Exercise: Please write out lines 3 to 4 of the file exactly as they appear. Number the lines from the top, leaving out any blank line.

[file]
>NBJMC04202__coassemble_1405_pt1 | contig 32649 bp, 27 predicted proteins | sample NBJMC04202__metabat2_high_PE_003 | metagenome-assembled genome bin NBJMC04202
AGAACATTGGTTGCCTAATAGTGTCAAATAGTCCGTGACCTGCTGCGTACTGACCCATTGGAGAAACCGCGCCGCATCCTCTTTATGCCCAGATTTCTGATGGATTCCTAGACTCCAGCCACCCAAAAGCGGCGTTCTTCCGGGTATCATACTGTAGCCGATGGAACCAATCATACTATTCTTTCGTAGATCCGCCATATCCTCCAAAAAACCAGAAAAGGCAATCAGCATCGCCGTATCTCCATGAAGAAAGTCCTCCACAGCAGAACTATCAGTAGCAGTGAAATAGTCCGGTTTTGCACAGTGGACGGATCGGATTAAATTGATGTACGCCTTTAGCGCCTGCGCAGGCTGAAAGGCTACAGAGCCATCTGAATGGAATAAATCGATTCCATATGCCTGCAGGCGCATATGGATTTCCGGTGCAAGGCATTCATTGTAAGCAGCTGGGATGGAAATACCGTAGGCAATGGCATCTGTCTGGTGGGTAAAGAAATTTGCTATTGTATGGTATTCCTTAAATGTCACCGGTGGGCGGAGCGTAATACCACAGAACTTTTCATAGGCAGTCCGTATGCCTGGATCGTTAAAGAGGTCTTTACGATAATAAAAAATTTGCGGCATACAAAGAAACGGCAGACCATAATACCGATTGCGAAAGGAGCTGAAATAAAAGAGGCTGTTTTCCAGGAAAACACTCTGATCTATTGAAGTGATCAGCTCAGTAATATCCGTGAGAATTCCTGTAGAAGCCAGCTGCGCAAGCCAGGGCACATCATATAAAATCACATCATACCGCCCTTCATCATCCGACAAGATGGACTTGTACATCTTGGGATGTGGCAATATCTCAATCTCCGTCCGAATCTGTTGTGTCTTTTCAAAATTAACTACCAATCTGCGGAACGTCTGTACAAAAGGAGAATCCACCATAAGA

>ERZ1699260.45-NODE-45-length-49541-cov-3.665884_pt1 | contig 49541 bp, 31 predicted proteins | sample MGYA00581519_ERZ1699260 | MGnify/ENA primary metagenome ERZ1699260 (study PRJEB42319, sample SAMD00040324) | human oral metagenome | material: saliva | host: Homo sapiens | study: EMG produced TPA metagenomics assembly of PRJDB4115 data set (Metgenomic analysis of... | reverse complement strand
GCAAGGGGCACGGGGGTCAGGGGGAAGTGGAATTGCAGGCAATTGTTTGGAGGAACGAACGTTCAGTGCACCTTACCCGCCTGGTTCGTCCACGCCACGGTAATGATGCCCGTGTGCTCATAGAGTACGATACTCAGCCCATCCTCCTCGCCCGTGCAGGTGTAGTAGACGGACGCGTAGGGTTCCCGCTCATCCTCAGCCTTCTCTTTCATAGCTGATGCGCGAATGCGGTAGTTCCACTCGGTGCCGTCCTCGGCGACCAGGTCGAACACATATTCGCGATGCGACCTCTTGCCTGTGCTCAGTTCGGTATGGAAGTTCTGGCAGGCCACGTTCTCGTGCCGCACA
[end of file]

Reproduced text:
>ERZ1699260.45-NODE-45-length-49541-cov-3.665884_pt1 | contig 49541 bp, 31 predicted proteins | sample MGYA00581519_ERZ1699260 | MGnify/ENA primary metagenome ERZ1699260 (study PRJEB42319, sample SAMD00040324) | human oral metagenome | material: saliva | host: Homo sapiens | study: EMG produced TPA metagenomics assembly of PRJDB4115 data set (Metgenomic analysis of... | reverse complement strand
GCAAGGGGCACGGGGGTCAGGGGGAAGTGGAATTGCAGGCAATTGTTTGGAGGAACGAACGTTCAGTGCACCTTACCCGCCTGGTTCGTCCACGCCACGGTAATGATGCCCGTGTGCTCATAGAGTACGATACTCAGCCCATCCTCCTCGCCCGTGCAGGTGTAGTAGACGGACGCGTAGGGTTCCCGCTCATCCTCAGCCTTCTCTTTCATAGCTGATGCGCGAATGCGGTAGTTCCACTCGGTGCCGTCCTCGGCGACCAGGTCGAACACATATTCGCGATGCGACCTCTTGCCTGTGCTCAGTTCGGTATGGAAGTTCTGGCAGGCCACGTTCTCGTGCCGCACA